It’s 2014, which means that Facebook will be 10 years old this February. Since the site launched it has become standard procedure for companies to screen job candidates based on their social media profiles. A recent study, however, suggests that the practice may actually drive away qualified applicants who feel that their privacy has been compromised.
Researchers at North Carolina State University have found that when job applicants realize an organization has viewed their social media profile, they are less likely to perceive the hiring process as fair, regardless of whether they are offered the position. The practice may have serious repercussions for the hiring organization’s reputation and make applicants more inclined to resort to litigation, says Will Stoughton, a doctoral student in industrial psychology and lead author of the paper. The study was published in the Journal of Business and Psychology. “There could be all kinds of negative consequences for creating a selection process that is perceived as invasive and unfair,” says Lori Thompson, a psychology professor at NC State and one of the paper’s co-authors. “When you think about the fact that top talent usually has a lot of choices as to where they want to go to work, it begins to really matter.”
Although job applicants would not necessarily know if their social media profiles had been screened, they do have several ways of finding out, Thompson says. For instance, an applicant might be tipped off after receiving a suspicious friend request or by talking with current employees and hiring managers who disclose the information — either accidentally or on purpose — in the course of the interview.
In 2013 almost half of all companies reported using social media profiles to make hiring decisions, according to a survey by the London-based Institute for Employment Studies. Although the practice is pervasive, social media screening is a relatively new phenomenon, and many companies lack clear guidelines about how and when it should be used — raising questions about whether the practice violates any anti-discrimination laws. “The legal landscape concerning the use of social media for screening is changing quickly,” Stoughton says. “Organizations that don’t have formal processes regarding the use of social media for selection may put themselves at risk of legal complaints because of inconsistent practices.”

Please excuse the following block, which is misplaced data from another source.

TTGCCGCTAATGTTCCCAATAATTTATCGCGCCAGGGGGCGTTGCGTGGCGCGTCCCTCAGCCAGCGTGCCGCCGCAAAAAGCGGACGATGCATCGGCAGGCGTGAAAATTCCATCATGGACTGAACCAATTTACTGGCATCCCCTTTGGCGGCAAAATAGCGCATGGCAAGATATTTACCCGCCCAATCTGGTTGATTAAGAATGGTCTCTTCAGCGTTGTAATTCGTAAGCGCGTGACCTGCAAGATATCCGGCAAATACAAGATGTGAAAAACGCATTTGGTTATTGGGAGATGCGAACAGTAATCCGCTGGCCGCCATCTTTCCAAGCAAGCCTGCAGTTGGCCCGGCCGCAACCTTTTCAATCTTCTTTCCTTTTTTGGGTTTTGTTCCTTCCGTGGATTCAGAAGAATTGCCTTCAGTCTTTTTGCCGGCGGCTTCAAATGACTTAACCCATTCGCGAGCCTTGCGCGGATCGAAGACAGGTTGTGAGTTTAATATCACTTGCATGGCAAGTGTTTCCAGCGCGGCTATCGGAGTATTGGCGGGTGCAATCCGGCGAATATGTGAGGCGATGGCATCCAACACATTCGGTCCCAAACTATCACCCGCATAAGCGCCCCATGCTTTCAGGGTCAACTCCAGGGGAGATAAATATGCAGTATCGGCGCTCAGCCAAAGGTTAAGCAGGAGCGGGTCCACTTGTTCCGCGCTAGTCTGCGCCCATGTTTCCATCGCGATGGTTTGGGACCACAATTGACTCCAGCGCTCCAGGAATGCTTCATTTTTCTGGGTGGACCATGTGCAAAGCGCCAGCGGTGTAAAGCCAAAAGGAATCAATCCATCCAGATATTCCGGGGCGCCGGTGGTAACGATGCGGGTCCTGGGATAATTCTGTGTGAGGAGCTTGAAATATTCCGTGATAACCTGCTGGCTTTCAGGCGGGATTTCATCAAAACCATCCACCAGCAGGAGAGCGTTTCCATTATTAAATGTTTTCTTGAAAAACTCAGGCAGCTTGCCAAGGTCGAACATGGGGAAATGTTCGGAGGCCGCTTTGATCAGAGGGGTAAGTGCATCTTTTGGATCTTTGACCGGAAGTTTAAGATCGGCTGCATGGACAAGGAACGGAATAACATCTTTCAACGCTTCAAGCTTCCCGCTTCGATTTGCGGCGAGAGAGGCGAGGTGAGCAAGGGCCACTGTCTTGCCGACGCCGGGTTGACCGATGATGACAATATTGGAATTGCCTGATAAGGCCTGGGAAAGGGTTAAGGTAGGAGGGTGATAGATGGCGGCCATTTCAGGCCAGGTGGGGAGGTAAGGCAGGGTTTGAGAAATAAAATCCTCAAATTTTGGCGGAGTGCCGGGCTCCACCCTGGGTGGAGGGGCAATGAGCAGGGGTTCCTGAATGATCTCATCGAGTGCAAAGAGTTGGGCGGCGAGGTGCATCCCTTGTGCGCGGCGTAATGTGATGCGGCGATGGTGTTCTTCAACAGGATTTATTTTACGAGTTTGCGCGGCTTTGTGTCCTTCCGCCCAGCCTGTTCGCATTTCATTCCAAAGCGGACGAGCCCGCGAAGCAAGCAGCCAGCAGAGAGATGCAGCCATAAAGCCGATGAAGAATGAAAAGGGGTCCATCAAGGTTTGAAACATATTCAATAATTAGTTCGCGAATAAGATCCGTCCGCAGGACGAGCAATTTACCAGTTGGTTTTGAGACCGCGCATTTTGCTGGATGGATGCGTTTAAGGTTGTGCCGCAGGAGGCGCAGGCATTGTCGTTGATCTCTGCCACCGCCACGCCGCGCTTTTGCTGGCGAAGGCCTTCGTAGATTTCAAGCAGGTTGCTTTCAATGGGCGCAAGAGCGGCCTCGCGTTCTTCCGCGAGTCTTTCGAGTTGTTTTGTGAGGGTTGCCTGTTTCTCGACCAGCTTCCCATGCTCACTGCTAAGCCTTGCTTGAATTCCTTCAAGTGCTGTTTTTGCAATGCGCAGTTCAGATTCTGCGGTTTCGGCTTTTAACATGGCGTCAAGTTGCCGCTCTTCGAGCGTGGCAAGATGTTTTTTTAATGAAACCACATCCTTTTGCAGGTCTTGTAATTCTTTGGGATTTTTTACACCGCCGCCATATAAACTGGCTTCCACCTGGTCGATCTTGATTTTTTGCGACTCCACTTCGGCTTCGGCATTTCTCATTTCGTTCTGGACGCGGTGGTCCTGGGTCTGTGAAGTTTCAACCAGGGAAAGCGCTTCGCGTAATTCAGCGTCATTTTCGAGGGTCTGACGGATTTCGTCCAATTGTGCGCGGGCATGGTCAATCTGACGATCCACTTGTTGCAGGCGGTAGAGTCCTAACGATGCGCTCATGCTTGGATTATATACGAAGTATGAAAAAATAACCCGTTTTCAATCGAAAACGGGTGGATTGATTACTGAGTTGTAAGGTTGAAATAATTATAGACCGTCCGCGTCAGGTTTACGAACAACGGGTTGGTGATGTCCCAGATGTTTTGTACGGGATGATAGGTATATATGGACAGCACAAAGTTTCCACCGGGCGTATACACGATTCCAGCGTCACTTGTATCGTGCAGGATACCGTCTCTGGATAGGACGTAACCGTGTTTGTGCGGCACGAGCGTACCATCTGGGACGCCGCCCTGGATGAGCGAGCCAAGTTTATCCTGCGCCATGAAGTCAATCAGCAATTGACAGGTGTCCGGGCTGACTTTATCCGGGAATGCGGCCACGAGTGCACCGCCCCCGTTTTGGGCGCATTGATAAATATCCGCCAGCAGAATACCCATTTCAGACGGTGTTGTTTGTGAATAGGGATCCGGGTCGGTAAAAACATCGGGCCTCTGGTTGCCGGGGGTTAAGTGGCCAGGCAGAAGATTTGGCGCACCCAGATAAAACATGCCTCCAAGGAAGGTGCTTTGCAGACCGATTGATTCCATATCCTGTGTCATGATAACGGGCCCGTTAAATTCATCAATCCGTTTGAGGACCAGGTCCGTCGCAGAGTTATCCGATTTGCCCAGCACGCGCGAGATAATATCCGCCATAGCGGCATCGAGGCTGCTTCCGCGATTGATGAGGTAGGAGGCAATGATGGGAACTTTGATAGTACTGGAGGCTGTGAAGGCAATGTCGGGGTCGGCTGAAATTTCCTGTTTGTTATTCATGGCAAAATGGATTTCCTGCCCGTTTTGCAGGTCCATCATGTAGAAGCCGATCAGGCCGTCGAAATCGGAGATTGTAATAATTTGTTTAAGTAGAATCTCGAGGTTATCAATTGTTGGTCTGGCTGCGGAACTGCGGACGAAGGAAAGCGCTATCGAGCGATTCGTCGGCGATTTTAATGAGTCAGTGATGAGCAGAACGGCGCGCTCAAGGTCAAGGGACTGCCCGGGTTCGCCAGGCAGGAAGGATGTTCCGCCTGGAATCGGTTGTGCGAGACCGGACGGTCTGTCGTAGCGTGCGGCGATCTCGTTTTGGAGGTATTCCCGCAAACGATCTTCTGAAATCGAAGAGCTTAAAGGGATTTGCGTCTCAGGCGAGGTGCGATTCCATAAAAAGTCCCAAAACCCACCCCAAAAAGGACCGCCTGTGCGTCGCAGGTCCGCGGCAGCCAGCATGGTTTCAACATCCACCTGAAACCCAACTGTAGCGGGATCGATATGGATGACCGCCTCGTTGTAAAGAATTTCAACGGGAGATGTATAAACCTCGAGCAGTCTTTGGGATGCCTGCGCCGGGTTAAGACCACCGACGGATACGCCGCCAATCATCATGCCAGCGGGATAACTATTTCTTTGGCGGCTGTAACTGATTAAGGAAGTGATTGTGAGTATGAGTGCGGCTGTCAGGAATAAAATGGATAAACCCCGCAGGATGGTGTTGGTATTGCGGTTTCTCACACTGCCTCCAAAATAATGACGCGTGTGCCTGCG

The Civil Rights Act of 1964, the Americans with Disabilities Act and other anti-discrimination laws prohibit employers from making hiring decisions on the basis of certain protected characteristics, such as an applicant’s race, ethnicity, religion, gender or disability status. Those details are often present on an individual’s social media profile, however, giving managers access to information that would not necessarily be available to them otherwise. Profile screening could thus potentially color their judgment of the applicant — whether they realize it or not. For instance, in a 2009 study conducted for the site CareerBuilder, more than half of employers reported that the biggest factor influencing their decision not to hire an applicant was the presence of provocative photos on the candidate’s social media profile, an issue more likely to affect women than men.
In the first of two experiments, 175 college students applied for what they thought was a temporary research assistant position. Two weeks later, the researchers informed some of the students that their social media profiles had been screened for professionalism, whereas others received no information about screening. The students were then asked to give anonymous feedback on the selection process.